The primary outcome, the adjusted mean difference in percent time-in-range (glucose of 70-180 mg/dL) during the final 2 weeks of the 6-month trial, showed a significant difference of 14% (P < .001) with open-source AID compared with pump plus CGM only.
Time-in-range in the open-source AID group rose from 61.2% to 71.2%, while it actually dropped slightly in the comparator group, from 57.7% to 54.5%.
The proportion of patients achieving time-in-range > 70% with open-source AID was 60% versus just 15% with pump plus CGM.
Glycemic improvements with open-source AID were significant for adults and children and were greater for those with higher baseline A1c levels. The effect was immediate and sustained throughout the study period, “which is super-pleasing, because there was a worry that the technical burden of open source might be [leading to] dropout, but we didn’t see that. It was sustained right through to the end of the trial,” de Bock commented.
Hypoglycemic rates didn’t differ between groups, and there were no episodes of severe hypoglycemia or diabetic ketoacidosis.
No More Waiting: What Is the Future of Open-Source AID?
When the open-source APS was first developed, users coined the motto: “We are not waiting.” But now that the “wait” is over and several commercial AIDs have been approved by regulatory bodies, with others still in the pipeline, will people still use open-source systems?
There are no current data on people moving from DIY to commercial systems. However, de Bock said, “For most who undertook an open-source option, the precision of the settings that they can use and enjoy would mean that most would likely stick to their open source.”
Isaacs agrees: “I actually don’t think it’s going to go away in the near future, because the FDA has very specific criteria for where these [formally approved] devices can be in terms of their target ranges and requirements versus with open source you can really customize. So I still think there’s going to be a subset of people who want that customization, who want the lower targets.”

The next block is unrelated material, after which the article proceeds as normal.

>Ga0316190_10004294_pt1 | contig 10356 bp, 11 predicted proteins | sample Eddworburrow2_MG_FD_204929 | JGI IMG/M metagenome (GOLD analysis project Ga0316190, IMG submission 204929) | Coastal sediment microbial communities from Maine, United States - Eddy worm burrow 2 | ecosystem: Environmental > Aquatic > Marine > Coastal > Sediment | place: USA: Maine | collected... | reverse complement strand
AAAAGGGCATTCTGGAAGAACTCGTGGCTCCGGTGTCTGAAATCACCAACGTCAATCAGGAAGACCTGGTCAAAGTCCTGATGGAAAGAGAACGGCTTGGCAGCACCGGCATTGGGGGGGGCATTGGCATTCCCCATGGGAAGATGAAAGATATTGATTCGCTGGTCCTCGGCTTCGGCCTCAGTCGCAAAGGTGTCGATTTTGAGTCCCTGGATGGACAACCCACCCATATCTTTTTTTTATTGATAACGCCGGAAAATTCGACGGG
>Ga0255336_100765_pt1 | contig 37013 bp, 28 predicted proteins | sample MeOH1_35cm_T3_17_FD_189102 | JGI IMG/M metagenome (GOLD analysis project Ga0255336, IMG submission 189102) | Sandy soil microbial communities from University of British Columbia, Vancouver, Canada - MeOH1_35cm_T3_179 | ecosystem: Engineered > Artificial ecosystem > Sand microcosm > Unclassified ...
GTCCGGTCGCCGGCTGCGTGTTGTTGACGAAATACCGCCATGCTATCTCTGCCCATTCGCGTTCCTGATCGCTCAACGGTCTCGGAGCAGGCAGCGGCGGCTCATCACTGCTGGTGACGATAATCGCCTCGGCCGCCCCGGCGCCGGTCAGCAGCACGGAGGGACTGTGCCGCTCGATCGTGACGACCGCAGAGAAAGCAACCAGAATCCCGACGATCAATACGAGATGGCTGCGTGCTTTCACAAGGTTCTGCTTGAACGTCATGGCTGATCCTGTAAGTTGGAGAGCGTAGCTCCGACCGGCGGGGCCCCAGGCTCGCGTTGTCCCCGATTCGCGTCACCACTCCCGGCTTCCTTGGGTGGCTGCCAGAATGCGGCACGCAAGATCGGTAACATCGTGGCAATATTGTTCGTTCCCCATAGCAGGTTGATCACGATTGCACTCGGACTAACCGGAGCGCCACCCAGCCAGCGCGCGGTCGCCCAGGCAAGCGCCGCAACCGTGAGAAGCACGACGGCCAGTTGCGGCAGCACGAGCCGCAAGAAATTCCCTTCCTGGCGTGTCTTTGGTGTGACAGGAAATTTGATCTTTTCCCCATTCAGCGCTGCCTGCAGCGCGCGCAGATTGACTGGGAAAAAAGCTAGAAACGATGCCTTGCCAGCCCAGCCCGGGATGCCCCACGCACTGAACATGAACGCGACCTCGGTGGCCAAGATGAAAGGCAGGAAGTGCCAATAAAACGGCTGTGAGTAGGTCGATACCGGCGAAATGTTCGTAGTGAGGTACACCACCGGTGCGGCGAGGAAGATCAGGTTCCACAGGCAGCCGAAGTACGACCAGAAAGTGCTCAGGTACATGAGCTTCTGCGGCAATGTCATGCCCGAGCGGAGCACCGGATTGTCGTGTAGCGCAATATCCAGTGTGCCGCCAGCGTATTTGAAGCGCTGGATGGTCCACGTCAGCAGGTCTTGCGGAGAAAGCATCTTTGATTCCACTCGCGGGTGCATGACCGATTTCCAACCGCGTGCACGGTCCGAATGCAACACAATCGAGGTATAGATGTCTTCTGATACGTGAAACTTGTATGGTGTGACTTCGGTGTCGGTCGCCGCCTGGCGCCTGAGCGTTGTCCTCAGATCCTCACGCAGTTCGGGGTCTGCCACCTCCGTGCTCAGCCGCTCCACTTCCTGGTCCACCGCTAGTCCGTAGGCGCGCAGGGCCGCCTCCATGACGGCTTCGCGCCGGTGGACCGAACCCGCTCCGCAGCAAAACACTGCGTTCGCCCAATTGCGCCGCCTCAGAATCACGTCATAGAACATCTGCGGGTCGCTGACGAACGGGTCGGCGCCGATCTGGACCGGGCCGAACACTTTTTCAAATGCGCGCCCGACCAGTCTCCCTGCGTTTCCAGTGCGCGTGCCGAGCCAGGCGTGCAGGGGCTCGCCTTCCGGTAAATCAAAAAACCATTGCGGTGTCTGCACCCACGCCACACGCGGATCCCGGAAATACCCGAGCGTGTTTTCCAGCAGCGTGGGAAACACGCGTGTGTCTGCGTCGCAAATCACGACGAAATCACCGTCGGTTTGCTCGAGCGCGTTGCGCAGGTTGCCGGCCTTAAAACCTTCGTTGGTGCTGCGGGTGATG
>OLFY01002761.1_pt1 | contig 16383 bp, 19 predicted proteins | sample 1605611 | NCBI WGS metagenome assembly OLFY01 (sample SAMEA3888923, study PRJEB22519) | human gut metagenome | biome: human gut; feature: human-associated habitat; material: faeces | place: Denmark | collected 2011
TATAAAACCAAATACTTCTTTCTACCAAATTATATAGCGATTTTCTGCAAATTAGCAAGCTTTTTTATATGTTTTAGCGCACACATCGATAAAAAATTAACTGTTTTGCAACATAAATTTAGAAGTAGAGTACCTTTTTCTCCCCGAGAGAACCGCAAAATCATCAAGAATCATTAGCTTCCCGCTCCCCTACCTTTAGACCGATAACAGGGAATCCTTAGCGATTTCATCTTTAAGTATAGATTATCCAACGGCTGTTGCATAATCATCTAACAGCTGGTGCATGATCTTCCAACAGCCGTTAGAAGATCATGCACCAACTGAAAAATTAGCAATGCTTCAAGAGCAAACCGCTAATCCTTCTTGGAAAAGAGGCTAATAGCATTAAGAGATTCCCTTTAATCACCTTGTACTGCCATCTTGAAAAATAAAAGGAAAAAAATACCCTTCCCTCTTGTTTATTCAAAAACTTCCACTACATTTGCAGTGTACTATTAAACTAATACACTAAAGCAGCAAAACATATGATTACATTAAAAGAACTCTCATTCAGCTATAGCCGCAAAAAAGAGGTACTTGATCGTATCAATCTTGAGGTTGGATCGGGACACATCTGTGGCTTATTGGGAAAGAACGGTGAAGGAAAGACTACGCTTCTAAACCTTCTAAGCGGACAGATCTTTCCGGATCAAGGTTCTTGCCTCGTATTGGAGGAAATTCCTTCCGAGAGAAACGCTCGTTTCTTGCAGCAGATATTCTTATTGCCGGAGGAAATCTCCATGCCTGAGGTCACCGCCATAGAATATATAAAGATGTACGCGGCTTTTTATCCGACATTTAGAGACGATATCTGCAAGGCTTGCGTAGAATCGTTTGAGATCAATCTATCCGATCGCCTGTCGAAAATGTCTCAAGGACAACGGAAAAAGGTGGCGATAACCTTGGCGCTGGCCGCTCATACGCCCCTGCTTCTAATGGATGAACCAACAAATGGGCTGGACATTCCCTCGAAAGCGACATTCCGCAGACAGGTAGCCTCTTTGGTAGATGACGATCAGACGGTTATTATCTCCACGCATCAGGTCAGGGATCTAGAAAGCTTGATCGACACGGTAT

Dana Lewis, the originator of the DIY system and a CREATE co-author, told Medscape Medical News: “I don’t believe there has been a fall-off, and in fact, I think open-source AID has continued to have ongoing uptake as awareness increases about options and as more pumps and CGMs become interoperable with various open-source AID choices.”
“I think uptake increasing is also influenced by the fact that in places like Europe, Asia, and Australia there are in-warranty on-the-market pumps that are compatible and interoperable with open-source AID. I think awareness of AID overall increases uptake of commercial and open source alike,” she said.
“Clinicians, as emphasized in recent position statements, must maintain support of the person with diabetes, irrespective of the mode of treatment they are on…Healthcare providers should be encouraged to learn from the experiences of the people who have stuck with open-source AID or switched, so that they can inform themselves of the relative strengths and benefits of each system,” de Bock advised.
Lewis noted: “We are seeing increasing awareness and comfort in endocrinologists from the community perspective, and we do hope that this study helps increase conversation and awareness of the safety and efficacy of open-source AID systems as an option for people with diabetes.”
In fact, the team published an article specifically about clinicians’ experience in CREATE. “The learning curve is similar across AID technology,” she observed.
Findings of a 6-month continuation phase of CREATE, in which all participants used the open-source AID, are scheduled to be presented in September at the European Association for the Study of Diabetes (EASD) 2022 annual meeting.
The study was funded by the Health Research Council of New Zealand, with hardware support from SOOIL Developments, South Korea; Dexcom; and Vodafone New Zealand. de Bock has reported receiving honoraria and/or research funding from Novo Nordisk, Sanofi, Pfizer, Medtronic, Lilly, Ypsomed, and Dexcom. Isaacs has reported serving as a consultant for LifeScan, Lilly, and Insulet, and as a speaker for Dexcom, Medtronic, Abbott, and Novo Nordisk. Lewis has reported no relevant financial relationships.
ADA 2022 Scientific Sessions. Presented June 6, 2022. Abstract 286-OR.
Miriam E. Tucker is a freelance journalist based in the Washington, DC, area. She is a regular contributor to Medscape, with other work appearing in The Washington Post, NPR’s Shots blog, and Diabetes Forecast magazine. She is on Twitter: @MiriamETucker.